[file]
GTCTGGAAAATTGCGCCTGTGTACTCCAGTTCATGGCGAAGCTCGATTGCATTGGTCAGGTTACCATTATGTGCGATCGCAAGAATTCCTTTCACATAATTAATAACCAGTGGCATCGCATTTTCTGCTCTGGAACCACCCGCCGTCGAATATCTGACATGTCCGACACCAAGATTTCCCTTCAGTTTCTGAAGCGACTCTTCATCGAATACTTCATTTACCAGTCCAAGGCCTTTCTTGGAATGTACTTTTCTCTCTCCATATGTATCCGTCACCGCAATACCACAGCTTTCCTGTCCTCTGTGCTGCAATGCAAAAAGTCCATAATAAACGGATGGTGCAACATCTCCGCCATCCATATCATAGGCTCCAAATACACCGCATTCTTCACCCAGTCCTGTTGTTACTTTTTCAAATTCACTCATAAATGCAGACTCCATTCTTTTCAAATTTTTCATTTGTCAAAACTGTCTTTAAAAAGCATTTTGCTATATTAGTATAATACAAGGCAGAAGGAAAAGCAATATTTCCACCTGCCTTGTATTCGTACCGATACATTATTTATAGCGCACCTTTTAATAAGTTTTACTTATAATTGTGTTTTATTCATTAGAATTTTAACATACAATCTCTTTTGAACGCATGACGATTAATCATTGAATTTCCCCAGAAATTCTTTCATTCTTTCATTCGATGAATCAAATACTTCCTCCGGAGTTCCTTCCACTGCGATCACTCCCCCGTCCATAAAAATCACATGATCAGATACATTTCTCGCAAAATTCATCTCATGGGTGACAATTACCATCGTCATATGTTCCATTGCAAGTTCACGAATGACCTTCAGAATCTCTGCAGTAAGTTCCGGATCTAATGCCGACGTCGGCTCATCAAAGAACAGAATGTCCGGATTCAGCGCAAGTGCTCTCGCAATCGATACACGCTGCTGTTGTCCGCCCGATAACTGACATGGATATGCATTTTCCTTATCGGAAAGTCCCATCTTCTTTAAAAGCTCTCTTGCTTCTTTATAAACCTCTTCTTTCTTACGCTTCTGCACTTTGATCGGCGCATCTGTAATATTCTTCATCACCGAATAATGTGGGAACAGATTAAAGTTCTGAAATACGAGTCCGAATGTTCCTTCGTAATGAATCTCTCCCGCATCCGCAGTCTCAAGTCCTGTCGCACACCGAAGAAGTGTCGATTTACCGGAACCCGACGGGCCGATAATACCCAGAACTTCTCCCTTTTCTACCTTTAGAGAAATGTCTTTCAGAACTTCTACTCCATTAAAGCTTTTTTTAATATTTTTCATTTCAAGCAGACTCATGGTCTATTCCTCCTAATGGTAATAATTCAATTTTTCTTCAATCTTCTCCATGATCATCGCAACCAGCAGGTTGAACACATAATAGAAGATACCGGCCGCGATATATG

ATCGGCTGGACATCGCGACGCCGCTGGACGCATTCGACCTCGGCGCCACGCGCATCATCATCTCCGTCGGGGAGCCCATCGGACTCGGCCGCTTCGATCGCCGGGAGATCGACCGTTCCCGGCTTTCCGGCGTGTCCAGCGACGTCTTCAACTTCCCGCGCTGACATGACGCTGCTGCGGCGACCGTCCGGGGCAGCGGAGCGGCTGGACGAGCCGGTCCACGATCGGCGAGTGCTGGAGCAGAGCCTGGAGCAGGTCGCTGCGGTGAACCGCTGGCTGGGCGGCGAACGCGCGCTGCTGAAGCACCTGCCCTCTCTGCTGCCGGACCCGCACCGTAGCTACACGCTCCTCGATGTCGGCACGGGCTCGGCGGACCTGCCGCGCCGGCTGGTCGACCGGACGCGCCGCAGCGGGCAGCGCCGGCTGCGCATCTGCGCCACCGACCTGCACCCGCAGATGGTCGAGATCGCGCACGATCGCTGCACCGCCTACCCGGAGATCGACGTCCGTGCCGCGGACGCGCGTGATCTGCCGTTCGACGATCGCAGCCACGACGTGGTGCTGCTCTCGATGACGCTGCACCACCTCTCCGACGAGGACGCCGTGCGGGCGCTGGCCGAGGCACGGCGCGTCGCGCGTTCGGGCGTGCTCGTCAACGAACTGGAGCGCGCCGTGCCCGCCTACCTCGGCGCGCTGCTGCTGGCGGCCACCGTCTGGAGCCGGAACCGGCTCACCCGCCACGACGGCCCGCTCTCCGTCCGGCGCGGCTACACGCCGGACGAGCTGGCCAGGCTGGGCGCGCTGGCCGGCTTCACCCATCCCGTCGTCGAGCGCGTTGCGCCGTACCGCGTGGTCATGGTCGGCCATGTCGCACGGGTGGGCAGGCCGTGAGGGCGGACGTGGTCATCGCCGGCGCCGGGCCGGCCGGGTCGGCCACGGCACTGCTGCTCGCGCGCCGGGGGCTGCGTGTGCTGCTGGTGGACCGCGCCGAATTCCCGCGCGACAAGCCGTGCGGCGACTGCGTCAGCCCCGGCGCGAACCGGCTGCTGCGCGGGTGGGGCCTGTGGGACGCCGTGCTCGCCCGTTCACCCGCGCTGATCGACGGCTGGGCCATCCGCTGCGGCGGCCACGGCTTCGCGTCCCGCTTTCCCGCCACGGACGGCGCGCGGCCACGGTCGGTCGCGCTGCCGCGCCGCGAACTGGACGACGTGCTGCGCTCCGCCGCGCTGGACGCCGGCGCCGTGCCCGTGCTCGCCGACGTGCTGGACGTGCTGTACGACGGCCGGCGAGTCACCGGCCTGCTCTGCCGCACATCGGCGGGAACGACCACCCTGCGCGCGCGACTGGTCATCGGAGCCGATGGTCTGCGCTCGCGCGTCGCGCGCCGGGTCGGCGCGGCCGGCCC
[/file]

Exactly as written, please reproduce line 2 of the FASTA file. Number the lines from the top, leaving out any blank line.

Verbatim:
ATCGGCTGGACATCGCGACGCCGCTGGACGCATTCGACCTCGGCGCCACGCGCATCATCATCTCCGTCGGGGAGCCCATCGGACTCGGCCGCTTCGATCGCCGGGAGATCGACCGTTCCCGGCTTTCCGGCGTGTCCAGCGACGTCTTCAACTTCCCGCGCTGACATGACGCTGCTGCGGCGACCGTCCGGGGCAGCGGAGCGGCTGGACGAGCCGGTCCACGATCGGCGAGTGCTGGAGCAGAGCCTGGAGCAGGTCGCTGCGGTGAACCGCTGGCTGGGCGGCGAACGCGCGCTGCTGAAGCACCTGCCCTCTCTGCTGCCGGACCCGCACCGTAGCTACACGCTCCTCGATGTCGGCACGGGCTCGGCGGACCTGCCGCGCCGGCTGGTCGACCGGACGCGCCGCAGCGGGCAGCGCCGGCTGCGCATCTGCGCCACCGACCTGCACCCGCAGATGGTCGAGATCGCGCACGATCGCTGCACCGCCTACCCGGAGATCGACGTCCGTGCCGCGGACGCGCGTGATCTGCCGTTCGACGATCGCAGCCACGACGTGGTGCTGCTCTCGATGACGCTGCACCACCTCTCCGACGAGGACGCCGTGCGGGCGCTGGCCGAGGCACGGCGCGTCGCGCGTTCGGGCGTGCTCGTCAACGAACTGGAGCGCGCCGTGCCCGCCTACCTCGGCGCGCTGCTGCTGGCGGCCACCGTCTGGAGCCGGAACCGGCTCACCCGCCACGACGGCCCGCTCTCCGTCCGGCGCGGCTACACGCCGGACGAGCTGGCCAGGCTGGGCGCGCTGGCCGGCTTCACCCATCCCGTCGTCGAGCGCGTTGCGCCGTACCGCGTGGTCATGGTCGGCCATGTCGCACGGGTGGGCAGGCCGTGAGGGCGGACGTGGTCATCGCCGGCGCCGGGCCGGCCGGGTCGGCCACGGCACTGCTGCTCGCGCGCCGGGGGCTGCGTGTGCTGCTGGTGGACCGCGCCGAATTCCCGCGCGACAAGCCGTGCGGCGACTGCGTCAGCCCCGGCGCGAACCGGCTGCTGCGCGGGTGGGGCCTGTGGGACGCCGTGCTCGCCCGTTCACCCGCGCTGATCGACGGCTGGGCCATCCGCTGCGGCGGCCACGGCTTCGCGTCCCGCTTTCCCGCCACGGACGGCGCGCGGCCACGGTCGGTCGCGCTGCCGCGCCGCGAACTGGACGACGTGCTGCGCTCCGCCGCGCTGGACGCCGGCGCCGTGCCCGTGCTCGCCGACGTGCTGGACGTGCTGTACGACGGCCGGCGAGTCACCGGCCTGCTCTGCCGCACATCGGCGGGAACGACCACCCTGCGCGCGCGACTGGTCATCGGAGCCGATGGTCTGCGCTCGCGCGTCGCGCGCCGGGTCGGCGCGGCCGGCCC